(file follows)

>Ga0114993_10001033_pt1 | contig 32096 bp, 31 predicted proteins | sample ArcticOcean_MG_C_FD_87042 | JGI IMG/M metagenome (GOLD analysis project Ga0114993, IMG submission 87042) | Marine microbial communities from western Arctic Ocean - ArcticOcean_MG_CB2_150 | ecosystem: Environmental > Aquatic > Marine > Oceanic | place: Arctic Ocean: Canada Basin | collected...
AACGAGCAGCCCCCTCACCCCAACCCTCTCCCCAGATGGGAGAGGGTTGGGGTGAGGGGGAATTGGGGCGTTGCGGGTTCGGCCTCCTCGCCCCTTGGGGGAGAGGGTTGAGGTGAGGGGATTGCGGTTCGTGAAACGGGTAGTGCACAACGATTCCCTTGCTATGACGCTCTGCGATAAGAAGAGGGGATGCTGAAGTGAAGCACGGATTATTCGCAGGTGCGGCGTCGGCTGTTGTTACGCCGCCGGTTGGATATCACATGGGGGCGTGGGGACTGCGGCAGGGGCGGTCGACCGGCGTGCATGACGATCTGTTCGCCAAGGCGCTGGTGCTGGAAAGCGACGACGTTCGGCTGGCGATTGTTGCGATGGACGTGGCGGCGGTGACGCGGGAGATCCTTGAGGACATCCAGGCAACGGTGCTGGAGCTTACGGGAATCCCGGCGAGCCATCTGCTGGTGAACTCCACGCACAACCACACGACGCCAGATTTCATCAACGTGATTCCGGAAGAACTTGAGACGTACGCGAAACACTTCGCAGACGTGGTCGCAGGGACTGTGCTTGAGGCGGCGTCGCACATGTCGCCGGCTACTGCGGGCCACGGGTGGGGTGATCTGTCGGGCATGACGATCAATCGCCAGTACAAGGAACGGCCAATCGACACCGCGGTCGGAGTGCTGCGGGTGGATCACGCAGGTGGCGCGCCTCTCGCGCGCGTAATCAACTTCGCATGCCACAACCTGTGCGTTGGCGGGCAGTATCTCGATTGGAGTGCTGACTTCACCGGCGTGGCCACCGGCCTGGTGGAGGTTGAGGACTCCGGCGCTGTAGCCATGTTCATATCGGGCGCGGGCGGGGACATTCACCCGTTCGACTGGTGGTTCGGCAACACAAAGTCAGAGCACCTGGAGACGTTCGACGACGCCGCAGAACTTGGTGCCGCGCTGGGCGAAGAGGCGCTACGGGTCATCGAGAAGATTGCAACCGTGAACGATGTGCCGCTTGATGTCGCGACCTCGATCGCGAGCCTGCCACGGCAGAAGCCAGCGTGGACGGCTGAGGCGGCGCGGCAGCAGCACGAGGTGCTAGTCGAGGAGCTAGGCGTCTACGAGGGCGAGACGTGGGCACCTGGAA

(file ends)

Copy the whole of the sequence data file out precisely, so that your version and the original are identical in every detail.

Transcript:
>Ga0114993_10001033_pt1 | contig 32096 bp, 31 predicted proteins | sample ArcticOcean_MG_C_FD_87042 | JGI IMG/M metagenome (GOLD analysis project Ga0114993, IMG submission 87042) | Marine microbial communities from western Arctic Ocean - ArcticOcean_MG_CB2_150 | ecosystem: Environmental > Aquatic > Marine > Oceanic | place: Arctic Ocean: Canada Basin | collected...
AACGAGCAGCCCCCTCACCCCAACCCTCTCCCCAGATGGGAGAGGGTTGGGGTGAGGGGGAATTGGGGCGTTGCGGGTTCGGCCTCCTCGCCCCTTGGGGGAGAGGGTTGAGGTGAGGGGATTGCGGTTCGTGAAACGGGTAGTGCACAACGATTCCCTTGCTATGACGCTCTGCGATAAGAAGAGGGGATGCTGAAGTGAAGCACGGATTATTCGCAGGTGCGGCGTCGGCTGTTGTTACGCCGCCGGTTGGATATCACATGGGGGCGTGGGGACTGCGGCAGGGGCGGTCGACCGGCGTGCATGACGATCTGTTCGCCAAGGCGCTGGTGCTGGAAAGCGACGACGTTCGGCTGGCGATTGTTGCGATGGACGTGGCGGCGGTGACGCGGGAGATCCTTGAGGACATCCAGGCAACGGTGCTGGAGCTTACGGGAATCCCGGCGAGCCATCTGCTGGTGAACTCCACGCACAACCACACGACGCCAGATTTCATCAACGTGATTCCGGAAGAACTTGAGACGTACGCGAAACACTTCGCAGACGTGGTCGCAGGGACTGTGCTTGAGGCGGCGTCGCACATGTCGCCGGCTACTGCGGGCCACGGGTGGGGTGATCTGTCGGGCATGACGATCAATCGCCAGTACAAGGAACGGCCAATCGACACCGCGGTCGGAGTGCTGCGGGTGGATCACGCAGGTGGCGCGCCTCTCGCGCGCGTAATCAACTTCGCATGCCACAACCTGTGCGTTGGCGGGCAGTATCTCGATTGGAGTGCTGACTTCACCGGCGTGGCCACCGGCCTGGTGGAGGTTGAGGACTCCGGCGCTGTAGCCATGTTCATATCGGGCGCGGGCGGGGACATTCACCCGTTCGACTGGTGGTTCGGCAACACAAAGTCAGAGCACCTGGAGACGTTCGACGACGCCGCAGAACTTGGTGCCGCGCTGGGCGAAGAGGCGCTACGGGTCATCGAGAAGATTGCAACCGTGAACGATGTGCCGCTTGATGTCGCGACCTCGATCGCGAGCCTGCCACGGCAGAAGCCAGCGTGGACGGCTGAGGCGGCGCGGCAGCAGCACGAGGTGCTAGTCGAGGAGCTAGGCGTCTACGAGGGCGAGACGTGGGCACCTGGAA